Berkshire Billionare: Read All the Time

Most people have heard of Warren Buffett, the CEO of Berkshire Hathaway and the richest man in America after Bill Gates. Not as many have heard of his partner, Charlie Munger, who is also a billionaire and enjoys nearly as great a reputation among investors.

I recently read an article about Munger by Alexander Green that had some information I thought was worth sharing (unfortunately, the article is on a password-protected site, so I can’t link to it). Apparently Munger is a big fan of the liberal arts:

The key to success in life, both financial and otherwise, he insists, is “Elementary, Worldly Wisdom.”What is that, exactly? Munger believes we should all strive for a liberal arts education by persistent reading of science, philosophy, religion, history, and literature. This allows you to think broadly and systematically and build a latticework in your head, a mental model of reality drawn from many disciplines.

Unfortunately, we live in a society that increasingly values specialization over breadth. We study to learn how to make a living, not how to make a life. Yet the two are hardly exclusive.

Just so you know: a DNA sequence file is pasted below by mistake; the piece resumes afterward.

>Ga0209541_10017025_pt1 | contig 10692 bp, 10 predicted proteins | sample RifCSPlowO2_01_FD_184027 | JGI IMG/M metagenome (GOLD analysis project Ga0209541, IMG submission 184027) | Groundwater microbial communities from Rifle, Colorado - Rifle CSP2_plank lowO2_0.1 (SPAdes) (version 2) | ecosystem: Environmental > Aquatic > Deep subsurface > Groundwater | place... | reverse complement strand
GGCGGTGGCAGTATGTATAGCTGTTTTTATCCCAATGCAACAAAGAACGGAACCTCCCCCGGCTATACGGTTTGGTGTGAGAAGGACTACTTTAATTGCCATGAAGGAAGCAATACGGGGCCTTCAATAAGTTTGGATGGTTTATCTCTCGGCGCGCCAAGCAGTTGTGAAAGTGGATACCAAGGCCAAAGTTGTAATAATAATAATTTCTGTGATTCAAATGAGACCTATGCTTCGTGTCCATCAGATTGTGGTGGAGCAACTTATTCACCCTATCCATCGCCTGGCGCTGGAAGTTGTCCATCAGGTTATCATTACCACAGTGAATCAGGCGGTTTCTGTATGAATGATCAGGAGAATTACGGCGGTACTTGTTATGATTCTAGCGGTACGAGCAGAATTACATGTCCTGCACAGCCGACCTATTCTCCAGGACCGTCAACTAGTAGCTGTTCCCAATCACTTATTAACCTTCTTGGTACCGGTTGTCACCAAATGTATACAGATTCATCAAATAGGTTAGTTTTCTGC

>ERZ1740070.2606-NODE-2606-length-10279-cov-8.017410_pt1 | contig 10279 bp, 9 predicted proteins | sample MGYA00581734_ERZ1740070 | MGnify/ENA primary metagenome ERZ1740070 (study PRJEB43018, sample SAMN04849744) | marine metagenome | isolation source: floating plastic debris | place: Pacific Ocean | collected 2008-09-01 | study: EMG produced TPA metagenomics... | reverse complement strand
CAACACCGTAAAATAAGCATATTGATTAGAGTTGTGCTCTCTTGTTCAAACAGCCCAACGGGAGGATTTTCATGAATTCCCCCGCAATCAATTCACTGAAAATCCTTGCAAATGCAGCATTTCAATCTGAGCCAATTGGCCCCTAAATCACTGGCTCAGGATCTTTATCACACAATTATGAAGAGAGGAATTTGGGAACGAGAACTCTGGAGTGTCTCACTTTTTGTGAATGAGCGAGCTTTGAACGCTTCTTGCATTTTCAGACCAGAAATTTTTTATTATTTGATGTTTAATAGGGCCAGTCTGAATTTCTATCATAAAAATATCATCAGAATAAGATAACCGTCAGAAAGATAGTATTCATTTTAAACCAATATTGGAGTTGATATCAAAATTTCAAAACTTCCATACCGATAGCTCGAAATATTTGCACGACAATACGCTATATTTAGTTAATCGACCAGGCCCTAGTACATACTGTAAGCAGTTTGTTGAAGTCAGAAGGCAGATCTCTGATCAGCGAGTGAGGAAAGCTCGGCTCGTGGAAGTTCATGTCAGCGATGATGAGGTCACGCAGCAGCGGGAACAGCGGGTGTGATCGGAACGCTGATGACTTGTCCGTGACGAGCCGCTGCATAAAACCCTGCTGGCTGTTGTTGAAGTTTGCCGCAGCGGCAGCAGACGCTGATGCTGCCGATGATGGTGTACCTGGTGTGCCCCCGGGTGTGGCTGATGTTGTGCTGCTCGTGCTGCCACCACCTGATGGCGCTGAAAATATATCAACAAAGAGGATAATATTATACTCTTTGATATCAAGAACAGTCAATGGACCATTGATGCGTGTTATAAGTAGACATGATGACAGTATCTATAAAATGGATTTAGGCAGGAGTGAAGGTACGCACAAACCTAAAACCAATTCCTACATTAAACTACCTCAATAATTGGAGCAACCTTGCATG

When asked his opinion on what makes Warren Buffett such a successful investor, Munger replied that his partner spends at least half his waking hours “just sitting on his a** and reading.”

It sounds like Buffett and Munger spend a lot of their time doing pretty much what we do here on this blog: reading classic works in a broad variety of fields. So far it hasn’t made us billionaires, but hope springs eternal.

If you’d like to learn more about Munger, you can get his biography from

About Dr. J

I am Professor of Humanities at Faulkner University, where I chair the Department of Humanities and direct online M.A. and Ph.D. programs based on the Great Books of Western Civilization. I am also Associate Editor of the Journal of Faith and the Academy and a member of the faculty at Liberty Classroom.
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